These parts of the brain also process non-financial decisions. The parts that process possible financial gains are also stimulated by other rewards like food, music, or even drugs. The parts that process possible financial losses also process negative emotions like fear, pain, and disgust.
In other words, our brains can’t separate emotional issues from financial ones. Even if we’re supposed to be logical when thinking about finance, our brains don’t always allow for that. Instead, they evaluate the emotions a particular decision will cause us to feel:
- Can I gain wealth or material goods that will bring me happiness?
- Can I achieve something that will bring me satisfaction?
- Will I experience pain or loss if I make the wrong choice?
As the study showed, if the brain’s sense of pain, fear, or loss overrides logic, a prospect will make a safe choice to avoid that fear. If the brain’s sense of jealousy or desire for the happiness that others have achieved wins out, a prospect will be more willing to take a risk.
Tap into Emotion to Set the Stage
Okay, so we know the brain will subvert pure logic when it comes to making financial decisions. Fear, regret, and disappointment all play a role in our decisions. In other words, FOMO isn’t just for social media.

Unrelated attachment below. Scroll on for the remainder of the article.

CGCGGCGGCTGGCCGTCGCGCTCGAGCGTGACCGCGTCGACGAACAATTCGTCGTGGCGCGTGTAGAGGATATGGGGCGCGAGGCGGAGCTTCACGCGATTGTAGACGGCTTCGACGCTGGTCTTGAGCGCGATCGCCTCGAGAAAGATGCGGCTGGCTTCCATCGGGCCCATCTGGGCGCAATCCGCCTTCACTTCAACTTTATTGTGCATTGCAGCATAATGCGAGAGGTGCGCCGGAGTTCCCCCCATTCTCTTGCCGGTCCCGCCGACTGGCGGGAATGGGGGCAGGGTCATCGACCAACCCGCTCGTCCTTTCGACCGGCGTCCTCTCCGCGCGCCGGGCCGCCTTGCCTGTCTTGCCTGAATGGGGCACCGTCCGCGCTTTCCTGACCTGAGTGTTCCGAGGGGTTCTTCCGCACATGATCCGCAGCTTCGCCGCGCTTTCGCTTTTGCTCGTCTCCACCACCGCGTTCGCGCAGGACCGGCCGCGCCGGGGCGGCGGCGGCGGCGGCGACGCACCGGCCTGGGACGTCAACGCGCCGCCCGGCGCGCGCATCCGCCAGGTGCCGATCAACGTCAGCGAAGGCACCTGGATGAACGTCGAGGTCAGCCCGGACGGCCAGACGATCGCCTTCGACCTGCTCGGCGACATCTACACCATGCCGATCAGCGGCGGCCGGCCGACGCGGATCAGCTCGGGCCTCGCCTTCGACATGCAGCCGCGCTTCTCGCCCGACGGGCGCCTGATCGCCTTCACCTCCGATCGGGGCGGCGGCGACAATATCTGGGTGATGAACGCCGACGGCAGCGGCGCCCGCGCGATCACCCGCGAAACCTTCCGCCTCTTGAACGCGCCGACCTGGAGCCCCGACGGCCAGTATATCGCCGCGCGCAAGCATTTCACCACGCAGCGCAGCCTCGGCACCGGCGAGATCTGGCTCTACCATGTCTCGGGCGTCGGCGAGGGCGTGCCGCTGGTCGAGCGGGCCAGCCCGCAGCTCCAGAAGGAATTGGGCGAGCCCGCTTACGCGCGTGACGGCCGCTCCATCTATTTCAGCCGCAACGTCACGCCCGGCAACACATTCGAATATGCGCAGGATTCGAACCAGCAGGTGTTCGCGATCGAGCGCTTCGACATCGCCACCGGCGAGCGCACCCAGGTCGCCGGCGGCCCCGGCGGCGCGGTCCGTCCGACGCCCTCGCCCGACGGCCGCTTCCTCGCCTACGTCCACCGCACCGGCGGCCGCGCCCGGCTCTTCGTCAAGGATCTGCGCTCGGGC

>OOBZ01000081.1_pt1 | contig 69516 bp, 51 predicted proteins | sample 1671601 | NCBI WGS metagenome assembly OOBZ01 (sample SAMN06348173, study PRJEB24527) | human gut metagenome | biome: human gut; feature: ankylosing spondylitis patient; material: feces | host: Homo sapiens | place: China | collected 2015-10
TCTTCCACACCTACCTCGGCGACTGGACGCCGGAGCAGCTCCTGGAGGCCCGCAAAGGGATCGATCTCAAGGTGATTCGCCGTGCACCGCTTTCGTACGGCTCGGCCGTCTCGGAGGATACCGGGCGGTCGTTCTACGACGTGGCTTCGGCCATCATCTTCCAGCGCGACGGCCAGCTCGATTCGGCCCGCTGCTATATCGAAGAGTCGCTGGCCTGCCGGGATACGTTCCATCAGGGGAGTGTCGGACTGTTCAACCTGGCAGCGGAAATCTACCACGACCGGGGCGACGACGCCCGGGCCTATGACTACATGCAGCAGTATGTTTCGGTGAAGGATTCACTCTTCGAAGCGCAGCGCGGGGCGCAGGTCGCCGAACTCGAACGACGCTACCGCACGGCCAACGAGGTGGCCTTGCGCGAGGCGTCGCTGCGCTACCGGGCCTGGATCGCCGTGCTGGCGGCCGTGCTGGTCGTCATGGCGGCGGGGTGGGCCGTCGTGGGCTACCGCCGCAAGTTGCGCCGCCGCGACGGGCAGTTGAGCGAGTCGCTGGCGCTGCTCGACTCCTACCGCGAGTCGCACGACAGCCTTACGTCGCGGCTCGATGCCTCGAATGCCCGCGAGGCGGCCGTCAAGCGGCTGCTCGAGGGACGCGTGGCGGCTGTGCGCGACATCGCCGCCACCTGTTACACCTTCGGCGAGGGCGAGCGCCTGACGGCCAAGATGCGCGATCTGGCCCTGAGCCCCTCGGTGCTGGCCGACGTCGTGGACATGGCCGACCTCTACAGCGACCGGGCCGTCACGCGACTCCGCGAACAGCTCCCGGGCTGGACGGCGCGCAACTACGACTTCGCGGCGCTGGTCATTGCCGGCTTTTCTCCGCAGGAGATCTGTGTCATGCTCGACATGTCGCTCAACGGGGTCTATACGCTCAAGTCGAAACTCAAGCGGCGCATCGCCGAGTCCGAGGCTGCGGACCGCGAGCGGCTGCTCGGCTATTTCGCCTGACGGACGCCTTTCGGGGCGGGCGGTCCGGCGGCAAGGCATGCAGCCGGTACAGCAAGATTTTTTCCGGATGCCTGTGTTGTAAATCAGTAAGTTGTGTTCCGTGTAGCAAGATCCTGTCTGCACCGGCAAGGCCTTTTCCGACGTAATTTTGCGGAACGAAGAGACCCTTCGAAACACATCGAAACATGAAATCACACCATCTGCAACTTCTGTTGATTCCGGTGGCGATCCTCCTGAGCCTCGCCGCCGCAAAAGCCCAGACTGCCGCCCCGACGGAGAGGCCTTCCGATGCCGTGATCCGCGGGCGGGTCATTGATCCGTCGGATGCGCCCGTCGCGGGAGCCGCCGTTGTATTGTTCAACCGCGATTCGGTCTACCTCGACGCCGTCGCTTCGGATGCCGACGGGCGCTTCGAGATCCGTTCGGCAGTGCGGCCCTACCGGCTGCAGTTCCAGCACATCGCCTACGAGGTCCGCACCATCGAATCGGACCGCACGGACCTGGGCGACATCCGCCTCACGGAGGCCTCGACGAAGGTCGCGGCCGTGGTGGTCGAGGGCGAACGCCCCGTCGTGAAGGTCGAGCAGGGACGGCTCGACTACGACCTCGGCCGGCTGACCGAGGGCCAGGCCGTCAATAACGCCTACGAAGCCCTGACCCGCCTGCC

Emotions rule our brains.
So why do we focus on the logic of buying a particular product?
To sell retirement planning solutions like IUL, for example, we usually use logical arguments like these:
- The advantage of cash value growth tied to an index
- The average growth percentage per year compared to other investment options
- The built-in downside protection
- The value of the death benefit
But as we’ve seen, if there’s an overriding fear in a prospect’s brain, that fear will trump logic and they won’t buy, no matter how many logical safeguards the policy has.
As counter-intuitive as it is, think about emotion when you’re trying to make a sale:
- How will this decision make a prospect feel?
- What kinds of risks or rewards might they face in return?
- What negative emotions do they eliminate by taking this step?
But how do you bring that emotion out in your clients and prospects?
If you’ve read any of our posts that feature excerpts of Van Mueller’s newsletter, you’re already familiar with this advice. For example, in his January newsletter, he wrote:
Planning is vital because no one knows what is going to happen. Ask prospects and clients if they realize that they can succeed even if no one knows what will happen. They can have the financial success they desire. All they have to do is create a plan for success. I don’t know many people who could resist that.
He goes on to suggest that when talking about a client’s finances, you make it personal. “Ask them how these events will impact their savings, investments, jobs, retirements and their futures. What if because you know about these issues you could plan for them rather than be hurt by them, wouldn’t you have a better outcome than you had in the past?”
The point of this strategy is to get your prospect talking.